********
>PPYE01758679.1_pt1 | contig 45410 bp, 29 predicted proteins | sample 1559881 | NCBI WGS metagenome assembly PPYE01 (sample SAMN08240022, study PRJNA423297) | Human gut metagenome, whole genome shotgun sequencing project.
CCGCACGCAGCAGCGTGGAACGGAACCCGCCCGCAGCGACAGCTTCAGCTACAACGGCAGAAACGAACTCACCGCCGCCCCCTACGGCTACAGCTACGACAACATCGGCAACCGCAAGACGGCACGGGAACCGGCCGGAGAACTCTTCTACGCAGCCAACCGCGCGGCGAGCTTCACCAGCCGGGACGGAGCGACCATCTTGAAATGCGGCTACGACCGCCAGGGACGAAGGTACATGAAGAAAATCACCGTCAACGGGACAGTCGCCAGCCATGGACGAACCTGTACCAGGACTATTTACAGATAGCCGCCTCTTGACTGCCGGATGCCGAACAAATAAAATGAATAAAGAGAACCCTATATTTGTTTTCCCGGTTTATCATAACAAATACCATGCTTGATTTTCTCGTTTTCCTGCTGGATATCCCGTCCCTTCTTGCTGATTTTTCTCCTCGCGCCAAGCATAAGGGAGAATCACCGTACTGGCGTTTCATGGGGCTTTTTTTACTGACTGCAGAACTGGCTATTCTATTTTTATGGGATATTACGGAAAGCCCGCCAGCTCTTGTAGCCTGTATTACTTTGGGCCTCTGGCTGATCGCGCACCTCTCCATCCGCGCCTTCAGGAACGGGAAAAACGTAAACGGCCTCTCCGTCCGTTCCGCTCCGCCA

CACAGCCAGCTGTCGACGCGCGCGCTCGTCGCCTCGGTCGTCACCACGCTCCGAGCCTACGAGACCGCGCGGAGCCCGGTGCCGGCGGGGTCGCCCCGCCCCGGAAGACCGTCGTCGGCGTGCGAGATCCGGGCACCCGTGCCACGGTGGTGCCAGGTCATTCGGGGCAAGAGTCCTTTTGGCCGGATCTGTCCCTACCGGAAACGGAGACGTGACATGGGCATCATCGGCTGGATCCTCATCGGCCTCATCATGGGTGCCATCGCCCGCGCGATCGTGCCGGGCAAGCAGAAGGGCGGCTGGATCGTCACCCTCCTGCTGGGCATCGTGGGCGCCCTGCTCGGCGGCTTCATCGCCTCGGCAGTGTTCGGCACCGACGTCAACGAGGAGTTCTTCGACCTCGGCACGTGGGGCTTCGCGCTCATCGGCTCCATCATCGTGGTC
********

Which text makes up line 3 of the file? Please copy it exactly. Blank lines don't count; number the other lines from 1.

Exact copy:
CACAGCCAGCTGTCGACGCGCGCGCTCGTCGCCTCGGTCGTCACCACGCTCCGAGCCTACGAGACCGCGCGGAGCCCGGTGCCGGCGGGGTCGCCCCGCCCCGGAAGACCGTCGTCGGCGTGCGAGATCCGGGCACCCGTGCCACGGTGGTGCCAGGTCATTCGGGGCAAGAGTCCTTTTGGCCGGATCTGTCCCTACCGGAAACGGAGACGTGACATGGGCATCATCGGCTGGATCCTCATCGGCCTCATCATGGGTGCCATCGCCCGCGCGATCGTGCCGGGCAAGCAGAAGGGCGGCTGGATCGTCACCCTCCTGCTGGGCATCGTGGGCGCCCTGCTCGGCGGCTTCATCGCCTCGGCAGTGTTCGGCACCGACGTCAACGAGGAGTTCTTCGACCTCGGCACGTGGGGCTTCGCGCTCATCGGCTCCATCATCGTGGTC